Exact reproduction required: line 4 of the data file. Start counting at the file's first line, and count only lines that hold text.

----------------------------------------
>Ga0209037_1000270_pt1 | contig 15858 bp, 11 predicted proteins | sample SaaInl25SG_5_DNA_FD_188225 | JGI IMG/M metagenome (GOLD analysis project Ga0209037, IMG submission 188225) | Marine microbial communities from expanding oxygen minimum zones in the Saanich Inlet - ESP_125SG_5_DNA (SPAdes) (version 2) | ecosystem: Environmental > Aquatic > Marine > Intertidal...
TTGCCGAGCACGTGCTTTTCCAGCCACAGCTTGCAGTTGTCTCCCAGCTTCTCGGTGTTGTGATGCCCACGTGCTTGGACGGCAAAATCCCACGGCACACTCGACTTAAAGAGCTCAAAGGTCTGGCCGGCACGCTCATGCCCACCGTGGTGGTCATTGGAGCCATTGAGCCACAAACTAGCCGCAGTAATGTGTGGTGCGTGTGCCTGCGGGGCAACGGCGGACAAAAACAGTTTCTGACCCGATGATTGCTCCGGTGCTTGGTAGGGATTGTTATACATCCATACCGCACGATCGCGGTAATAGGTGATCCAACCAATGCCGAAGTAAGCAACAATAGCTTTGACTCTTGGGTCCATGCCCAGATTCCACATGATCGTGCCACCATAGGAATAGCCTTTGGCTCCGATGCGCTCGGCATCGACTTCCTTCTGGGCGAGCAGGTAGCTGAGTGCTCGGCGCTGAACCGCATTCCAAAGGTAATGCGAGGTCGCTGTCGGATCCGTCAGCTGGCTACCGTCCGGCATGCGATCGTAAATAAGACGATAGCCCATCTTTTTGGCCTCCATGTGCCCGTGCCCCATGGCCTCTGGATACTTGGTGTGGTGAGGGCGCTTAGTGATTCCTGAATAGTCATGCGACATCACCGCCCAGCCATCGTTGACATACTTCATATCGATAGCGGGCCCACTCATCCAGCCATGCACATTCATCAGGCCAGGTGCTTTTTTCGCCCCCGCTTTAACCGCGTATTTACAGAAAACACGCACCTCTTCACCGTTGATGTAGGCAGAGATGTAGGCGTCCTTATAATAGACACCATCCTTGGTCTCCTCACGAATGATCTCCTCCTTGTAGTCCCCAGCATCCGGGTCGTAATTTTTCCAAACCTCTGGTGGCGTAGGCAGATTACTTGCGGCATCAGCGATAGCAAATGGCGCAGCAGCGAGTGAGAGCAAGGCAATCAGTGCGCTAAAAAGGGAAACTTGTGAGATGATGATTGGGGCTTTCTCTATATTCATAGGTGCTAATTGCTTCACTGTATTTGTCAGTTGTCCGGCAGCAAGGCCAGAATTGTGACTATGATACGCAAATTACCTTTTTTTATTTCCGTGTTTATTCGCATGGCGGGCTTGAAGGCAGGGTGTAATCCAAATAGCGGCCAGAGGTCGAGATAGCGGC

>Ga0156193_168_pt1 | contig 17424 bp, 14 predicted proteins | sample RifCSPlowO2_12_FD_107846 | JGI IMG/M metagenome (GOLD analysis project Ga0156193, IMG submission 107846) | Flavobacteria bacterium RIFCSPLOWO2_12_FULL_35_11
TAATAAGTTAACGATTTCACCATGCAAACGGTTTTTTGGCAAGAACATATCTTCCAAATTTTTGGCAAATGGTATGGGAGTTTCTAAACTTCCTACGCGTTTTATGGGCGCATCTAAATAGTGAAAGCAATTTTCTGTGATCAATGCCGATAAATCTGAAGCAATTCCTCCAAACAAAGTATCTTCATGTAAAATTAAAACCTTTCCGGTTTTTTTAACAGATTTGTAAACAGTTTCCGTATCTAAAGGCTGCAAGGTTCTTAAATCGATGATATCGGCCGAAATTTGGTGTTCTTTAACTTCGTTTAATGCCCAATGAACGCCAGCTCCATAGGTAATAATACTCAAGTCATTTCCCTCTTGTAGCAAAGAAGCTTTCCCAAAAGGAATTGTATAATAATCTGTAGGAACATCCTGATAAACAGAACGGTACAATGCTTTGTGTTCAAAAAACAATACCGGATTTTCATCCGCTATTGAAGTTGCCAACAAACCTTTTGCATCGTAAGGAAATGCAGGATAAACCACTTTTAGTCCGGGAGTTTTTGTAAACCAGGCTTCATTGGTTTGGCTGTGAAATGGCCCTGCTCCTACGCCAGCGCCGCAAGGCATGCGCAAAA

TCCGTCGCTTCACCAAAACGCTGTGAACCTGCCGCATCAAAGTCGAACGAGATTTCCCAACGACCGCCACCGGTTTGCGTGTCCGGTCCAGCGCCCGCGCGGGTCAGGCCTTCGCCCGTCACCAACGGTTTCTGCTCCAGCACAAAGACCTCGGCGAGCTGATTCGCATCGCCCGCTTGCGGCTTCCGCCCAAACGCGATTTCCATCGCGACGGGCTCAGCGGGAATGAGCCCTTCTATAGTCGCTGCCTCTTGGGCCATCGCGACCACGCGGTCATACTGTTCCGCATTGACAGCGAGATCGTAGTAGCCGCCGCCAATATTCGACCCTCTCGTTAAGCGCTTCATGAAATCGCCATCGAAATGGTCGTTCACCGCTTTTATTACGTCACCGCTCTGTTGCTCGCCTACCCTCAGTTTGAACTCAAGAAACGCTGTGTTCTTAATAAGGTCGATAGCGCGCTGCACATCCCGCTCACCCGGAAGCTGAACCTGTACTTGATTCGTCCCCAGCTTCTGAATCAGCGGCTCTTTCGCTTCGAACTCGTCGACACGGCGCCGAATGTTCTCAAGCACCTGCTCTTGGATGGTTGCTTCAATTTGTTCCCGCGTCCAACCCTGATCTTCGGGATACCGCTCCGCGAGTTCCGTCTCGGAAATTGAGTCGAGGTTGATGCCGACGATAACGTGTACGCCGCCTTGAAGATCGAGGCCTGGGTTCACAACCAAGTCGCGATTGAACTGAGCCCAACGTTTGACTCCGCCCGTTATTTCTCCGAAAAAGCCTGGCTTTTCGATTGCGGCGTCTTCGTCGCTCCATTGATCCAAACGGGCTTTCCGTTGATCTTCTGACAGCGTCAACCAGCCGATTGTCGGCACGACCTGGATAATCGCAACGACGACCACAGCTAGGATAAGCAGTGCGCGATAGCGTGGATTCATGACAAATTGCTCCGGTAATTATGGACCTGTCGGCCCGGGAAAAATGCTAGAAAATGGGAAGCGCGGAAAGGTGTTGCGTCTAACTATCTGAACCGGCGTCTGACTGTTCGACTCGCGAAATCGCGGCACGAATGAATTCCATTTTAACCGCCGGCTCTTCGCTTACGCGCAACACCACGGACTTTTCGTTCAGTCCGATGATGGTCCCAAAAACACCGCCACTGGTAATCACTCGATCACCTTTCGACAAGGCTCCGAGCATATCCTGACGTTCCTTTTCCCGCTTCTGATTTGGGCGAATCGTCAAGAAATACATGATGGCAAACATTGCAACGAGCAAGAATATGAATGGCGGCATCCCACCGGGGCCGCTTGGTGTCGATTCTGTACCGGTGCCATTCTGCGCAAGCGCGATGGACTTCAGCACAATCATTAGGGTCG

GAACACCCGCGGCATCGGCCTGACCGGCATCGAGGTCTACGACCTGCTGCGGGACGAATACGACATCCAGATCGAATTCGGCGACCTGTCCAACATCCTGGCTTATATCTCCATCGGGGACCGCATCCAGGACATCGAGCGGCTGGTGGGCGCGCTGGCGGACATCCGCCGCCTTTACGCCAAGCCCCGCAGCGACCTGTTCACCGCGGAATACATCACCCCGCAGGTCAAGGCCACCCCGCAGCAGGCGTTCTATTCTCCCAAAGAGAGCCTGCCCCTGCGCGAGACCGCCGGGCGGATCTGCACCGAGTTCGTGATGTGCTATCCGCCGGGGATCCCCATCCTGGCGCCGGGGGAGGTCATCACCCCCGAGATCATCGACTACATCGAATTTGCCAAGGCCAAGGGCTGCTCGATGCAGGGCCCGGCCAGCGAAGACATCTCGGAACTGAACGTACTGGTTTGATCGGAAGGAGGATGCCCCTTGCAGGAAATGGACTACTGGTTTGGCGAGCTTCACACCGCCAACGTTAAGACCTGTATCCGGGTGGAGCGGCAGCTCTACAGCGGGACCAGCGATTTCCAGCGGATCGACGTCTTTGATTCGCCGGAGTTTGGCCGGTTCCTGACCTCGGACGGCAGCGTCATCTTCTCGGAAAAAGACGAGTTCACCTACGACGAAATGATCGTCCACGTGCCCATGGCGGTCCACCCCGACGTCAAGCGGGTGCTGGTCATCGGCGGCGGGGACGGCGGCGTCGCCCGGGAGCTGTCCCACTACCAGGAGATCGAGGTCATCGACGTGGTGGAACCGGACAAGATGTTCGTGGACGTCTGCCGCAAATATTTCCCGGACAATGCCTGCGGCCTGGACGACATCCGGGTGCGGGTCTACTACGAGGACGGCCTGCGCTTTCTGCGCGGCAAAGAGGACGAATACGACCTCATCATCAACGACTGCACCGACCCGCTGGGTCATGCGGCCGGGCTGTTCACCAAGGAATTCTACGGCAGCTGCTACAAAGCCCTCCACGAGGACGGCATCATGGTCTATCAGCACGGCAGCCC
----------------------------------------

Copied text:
TAATAAGTTAACGATTTCACCATGCAAACGGTTTTTTGGCAAGAACATATCTTCCAAATTTTTGGCAAATGGTATGGGAGTTTCTAAACTTCCTACGCGTTTTATGGGCGCATCTAAATAGTGAAAGCAATTTTCTGTGATCAATGCCGATAAATCTGAAGCAATTCCTCCAAACAAAGTATCTTCATGTAAAATTAAAACCTTTCCGGTTTTTTTAACAGATTTGTAAACAGTTTCCGTATCTAAAGGCTGCAAGGTTCTTAAATCGATGATATCGGCCGAAATTTGGTGTTCTTTAACTTCGTTTAATGCCCAATGAACGCCAGCTCCATAGGTAATAATACTCAAGTCATTTCCCTCTTGTAGCAAAGAAGCTTTCCCAAAAGGAATTGTATAATAATCTGTAGGAACATCCTGATAAACAGAACGGTACAATGCTTTGTGTTCAAAAAACAATACCGGATTTTCATCCGCTATTGAAGTTGCCAACAAACCTTTTGCATCGTAAGGAAATGCAGGATAAACCACTTTTAGTCCGGGAGTTTTTGTAAACCAGGCTTCATTGGTTTGGCTGTGAAATGGCCCTGCTCCTACGCCAGCGCCGCAAGGCATGCGCAAAA